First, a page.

Recovery of acidified waters in the UK

WP 2: Assessment of "Stock at risk"

WP2 formed a large body of research based around two tasks, one focusing on lake status (Task 2.1) and one on stream status and episodes (Task 2.2). The research conducted on stream status and episodes is summarised below, with the results of Task 2.1 being available on a separate page.

Task 2.2 - Regional assessment of stream status and risk of episodes

Determination of study catchments and calculation of Hydrological Response Units (HRUs)

The PEARLS approach determines empirical relationships between stream water concentrations and catchment characteristics in the form of landscape classes, to simulate acidification in unsurveyed river reaches using simple mixing of drainage from each landscape class. Regions selected as having the appropriate data for application of PEARLS were north-west Scotland (relatively unaffected by acid deposition), Galloway and the upper Tywi/Irfon (both with a well known history of acidification) and the Conwy Valley (substantial forestry and acidic headwaters).

Landscape classes were defined on the basis of soils, geology, land cover and land use. The Skokloster classification was found to be too broad for this purpose. New sampling subcatchments were selected in each of the key landscape classes within each region, except in the Twyi/Irfon where 20 existing study sites based on moorland or forest catchments were used. The final number of new study subcatchments was 52 in north-west Scotland, 59 in Galloway and 24 in the Conwy. Sampling campaigns were designed to obtain high- and low-flow water chemistry. During 2001-2002, the Twyi/Irfon subcatchments were sampled twice, Conwy three times and the two Scottish regions four times. Water chemistry was characterized for each landscape class in each region for application of PEARLS. Mixing in the river network is then determined using a topographical network of hydrological response units (HRUs) and river reaches derived from a digital elevation model. PEARLS was then used to determine the probability distribution of ANC falling below selected thresholds for each reach of the river networks, and hence the total river length within or below ANC classes, in the Conwy, the Cree (Galloway) and the Tywi/Irfon.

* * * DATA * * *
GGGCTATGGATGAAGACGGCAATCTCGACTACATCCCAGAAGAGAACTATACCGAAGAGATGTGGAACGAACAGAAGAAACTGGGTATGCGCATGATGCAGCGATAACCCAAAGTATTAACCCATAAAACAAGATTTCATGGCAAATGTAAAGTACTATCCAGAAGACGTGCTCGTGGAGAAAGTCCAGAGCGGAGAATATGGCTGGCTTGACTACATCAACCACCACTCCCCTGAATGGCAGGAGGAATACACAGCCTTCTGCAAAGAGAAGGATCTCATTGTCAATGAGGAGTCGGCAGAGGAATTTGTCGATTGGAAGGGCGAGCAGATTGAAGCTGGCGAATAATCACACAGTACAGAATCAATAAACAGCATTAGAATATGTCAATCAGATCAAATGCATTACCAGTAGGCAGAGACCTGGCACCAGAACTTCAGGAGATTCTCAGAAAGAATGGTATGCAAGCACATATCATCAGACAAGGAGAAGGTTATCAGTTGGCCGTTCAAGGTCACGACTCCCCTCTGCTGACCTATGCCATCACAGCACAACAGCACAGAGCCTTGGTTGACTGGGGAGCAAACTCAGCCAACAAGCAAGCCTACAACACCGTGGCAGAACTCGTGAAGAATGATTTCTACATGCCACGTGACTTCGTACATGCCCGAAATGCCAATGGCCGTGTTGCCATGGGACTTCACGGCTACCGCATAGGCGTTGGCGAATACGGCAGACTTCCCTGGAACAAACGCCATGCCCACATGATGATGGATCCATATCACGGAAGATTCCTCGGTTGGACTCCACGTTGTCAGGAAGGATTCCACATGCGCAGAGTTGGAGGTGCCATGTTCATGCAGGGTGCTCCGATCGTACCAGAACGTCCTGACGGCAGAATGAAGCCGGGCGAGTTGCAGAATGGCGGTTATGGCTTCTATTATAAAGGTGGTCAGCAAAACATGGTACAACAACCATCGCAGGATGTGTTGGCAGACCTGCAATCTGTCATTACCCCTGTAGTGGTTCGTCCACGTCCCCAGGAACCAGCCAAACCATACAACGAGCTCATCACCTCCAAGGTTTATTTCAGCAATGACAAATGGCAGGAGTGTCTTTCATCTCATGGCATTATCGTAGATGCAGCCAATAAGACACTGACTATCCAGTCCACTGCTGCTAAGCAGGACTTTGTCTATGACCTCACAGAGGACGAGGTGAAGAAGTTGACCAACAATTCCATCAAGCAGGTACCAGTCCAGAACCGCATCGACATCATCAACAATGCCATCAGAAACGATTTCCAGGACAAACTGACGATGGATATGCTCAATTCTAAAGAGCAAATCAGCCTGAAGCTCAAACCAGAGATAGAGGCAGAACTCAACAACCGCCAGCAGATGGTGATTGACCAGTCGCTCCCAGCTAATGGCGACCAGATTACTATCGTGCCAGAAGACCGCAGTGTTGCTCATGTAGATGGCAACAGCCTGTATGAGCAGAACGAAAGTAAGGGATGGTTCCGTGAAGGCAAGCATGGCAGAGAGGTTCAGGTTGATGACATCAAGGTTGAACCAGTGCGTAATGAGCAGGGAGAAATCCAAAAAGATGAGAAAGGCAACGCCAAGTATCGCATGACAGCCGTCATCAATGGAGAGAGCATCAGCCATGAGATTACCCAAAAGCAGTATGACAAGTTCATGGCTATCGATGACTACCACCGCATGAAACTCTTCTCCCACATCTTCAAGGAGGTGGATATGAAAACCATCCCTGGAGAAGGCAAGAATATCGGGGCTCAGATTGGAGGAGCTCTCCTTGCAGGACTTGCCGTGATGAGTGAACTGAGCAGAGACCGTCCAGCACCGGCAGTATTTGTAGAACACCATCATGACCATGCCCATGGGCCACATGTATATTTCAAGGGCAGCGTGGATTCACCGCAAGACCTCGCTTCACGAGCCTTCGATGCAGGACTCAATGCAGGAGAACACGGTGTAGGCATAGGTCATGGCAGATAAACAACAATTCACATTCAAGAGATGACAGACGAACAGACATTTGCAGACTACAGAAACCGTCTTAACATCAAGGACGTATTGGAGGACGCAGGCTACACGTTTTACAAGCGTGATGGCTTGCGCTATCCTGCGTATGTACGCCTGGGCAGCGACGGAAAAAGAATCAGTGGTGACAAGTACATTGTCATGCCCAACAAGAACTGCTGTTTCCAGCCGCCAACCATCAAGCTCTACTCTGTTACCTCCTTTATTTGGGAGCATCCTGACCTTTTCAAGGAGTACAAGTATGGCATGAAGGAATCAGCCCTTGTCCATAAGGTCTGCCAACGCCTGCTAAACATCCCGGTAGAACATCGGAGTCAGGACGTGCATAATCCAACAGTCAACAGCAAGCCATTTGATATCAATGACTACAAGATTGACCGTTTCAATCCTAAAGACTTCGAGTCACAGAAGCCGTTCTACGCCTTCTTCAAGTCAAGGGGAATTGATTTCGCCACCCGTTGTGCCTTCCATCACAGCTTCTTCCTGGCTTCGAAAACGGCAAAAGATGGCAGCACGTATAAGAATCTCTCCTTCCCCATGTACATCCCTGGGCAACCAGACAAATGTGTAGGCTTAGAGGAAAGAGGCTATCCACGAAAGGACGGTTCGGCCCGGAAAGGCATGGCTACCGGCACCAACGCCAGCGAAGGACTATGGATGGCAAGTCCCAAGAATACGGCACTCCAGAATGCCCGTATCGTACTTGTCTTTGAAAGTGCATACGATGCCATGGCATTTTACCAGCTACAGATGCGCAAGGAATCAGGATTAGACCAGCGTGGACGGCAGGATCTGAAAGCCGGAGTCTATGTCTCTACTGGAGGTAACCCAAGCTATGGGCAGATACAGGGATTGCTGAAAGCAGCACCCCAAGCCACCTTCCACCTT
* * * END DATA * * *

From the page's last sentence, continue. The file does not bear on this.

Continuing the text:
A key application of the PEARLS approach is then to link it to the dynamic model MAGIC for the prediction of past or future changes in water chemistry across the river network (WP 3, Task 3.2). Invertebrate samples collected at high and low flows were used to explore relationships with measures of episodic water chemistry below.

Characterisation of episodic, circumneutral and acid streams and effects on invertebrate assemblages

The northwest Highlands and Galloway in the southwest of Scotland, Conwy in north Wales and the Llyn Brianne (Twyi/Irfon) catchment in mid Wales are geologically sensitive to acidification but occupy regions with contrasting deposition. Despite the extensive work on acidification in these regions, data on the effects on invertebrates are scarce. In this section, the potential effects of episodic acidification in these regions was examined. We hypothesised from existing data that, if episodic effects are important, invertebrates in streams should reflect high-flow (episodic) chemistry more than base-flow chemistry. To test this hypothesis, benthic macroinvertebrate assemblages, base-flow and episode chemistry were determined in 22-25 streams in each target region. Water chemistry for all streams was determined for low- and high-flow between 2001 and 2002 and invertebrates collected by kick sampling during April 2002.